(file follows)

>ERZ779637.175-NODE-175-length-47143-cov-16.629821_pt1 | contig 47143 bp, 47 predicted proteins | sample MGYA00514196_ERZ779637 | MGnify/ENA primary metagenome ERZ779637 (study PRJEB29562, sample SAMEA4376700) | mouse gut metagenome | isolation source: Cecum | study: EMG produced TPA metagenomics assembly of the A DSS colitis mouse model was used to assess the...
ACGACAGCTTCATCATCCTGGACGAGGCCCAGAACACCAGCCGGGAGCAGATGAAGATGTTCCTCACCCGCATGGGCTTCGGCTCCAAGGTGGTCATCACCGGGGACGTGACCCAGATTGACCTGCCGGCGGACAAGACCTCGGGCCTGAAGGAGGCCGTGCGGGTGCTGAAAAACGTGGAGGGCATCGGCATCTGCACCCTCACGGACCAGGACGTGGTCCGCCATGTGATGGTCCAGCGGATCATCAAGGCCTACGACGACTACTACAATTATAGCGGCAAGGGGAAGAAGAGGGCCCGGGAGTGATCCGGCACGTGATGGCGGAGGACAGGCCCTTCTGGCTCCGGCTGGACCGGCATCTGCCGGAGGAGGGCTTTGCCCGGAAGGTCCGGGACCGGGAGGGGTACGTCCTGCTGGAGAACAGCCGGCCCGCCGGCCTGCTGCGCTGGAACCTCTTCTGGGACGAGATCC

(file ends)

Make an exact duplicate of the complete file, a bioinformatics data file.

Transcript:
>ERZ779637.175-NODE-175-length-47143-cov-16.629821_pt1 | contig 47143 bp, 47 predicted proteins | sample MGYA00514196_ERZ779637 | MGnify/ENA primary metagenome ERZ779637 (study PRJEB29562, sample SAMEA4376700) | mouse gut metagenome | isolation source: Cecum | study: EMG produced TPA metagenomics assembly of the A DSS colitis mouse model was used to assess the...
ACGACAGCTTCATCATCCTGGACGAGGCCCAGAACACCAGCCGGGAGCAGATGAAGATGTTCCTCACCCGCATGGGCTTCGGCTCCAAGGTGGTCATCACCGGGGACGTGACCCAGATTGACCTGCCGGCGGACAAGACCTCGGGCCTGAAGGAGGCCGTGCGGGTGCTGAAAAACGTGGAGGGCATCGGCATCTGCACCCTCACGGACCAGGACGTGGTCCGCCATGTGATGGTCCAGCGGATCATCAAGGCCTACGACGACTACTACAATTATAGCGGCAAGGGGAAGAAGAGGGCCCGGGAGTGATCCGGCACGTGATGGCGGAGGACAGGCCCTTCTGGCTCCGGCTGGACCGGCATCTGCCGGAGGAGGGCTTTGCCCGGAAGGTCCGGGACCGGGAGGGGTACGTCCTGCTGGAGAACAGCCGGCCCGCCGGCCTGCTGCGCTGGAACCTCTTCTGGGACGAGATCC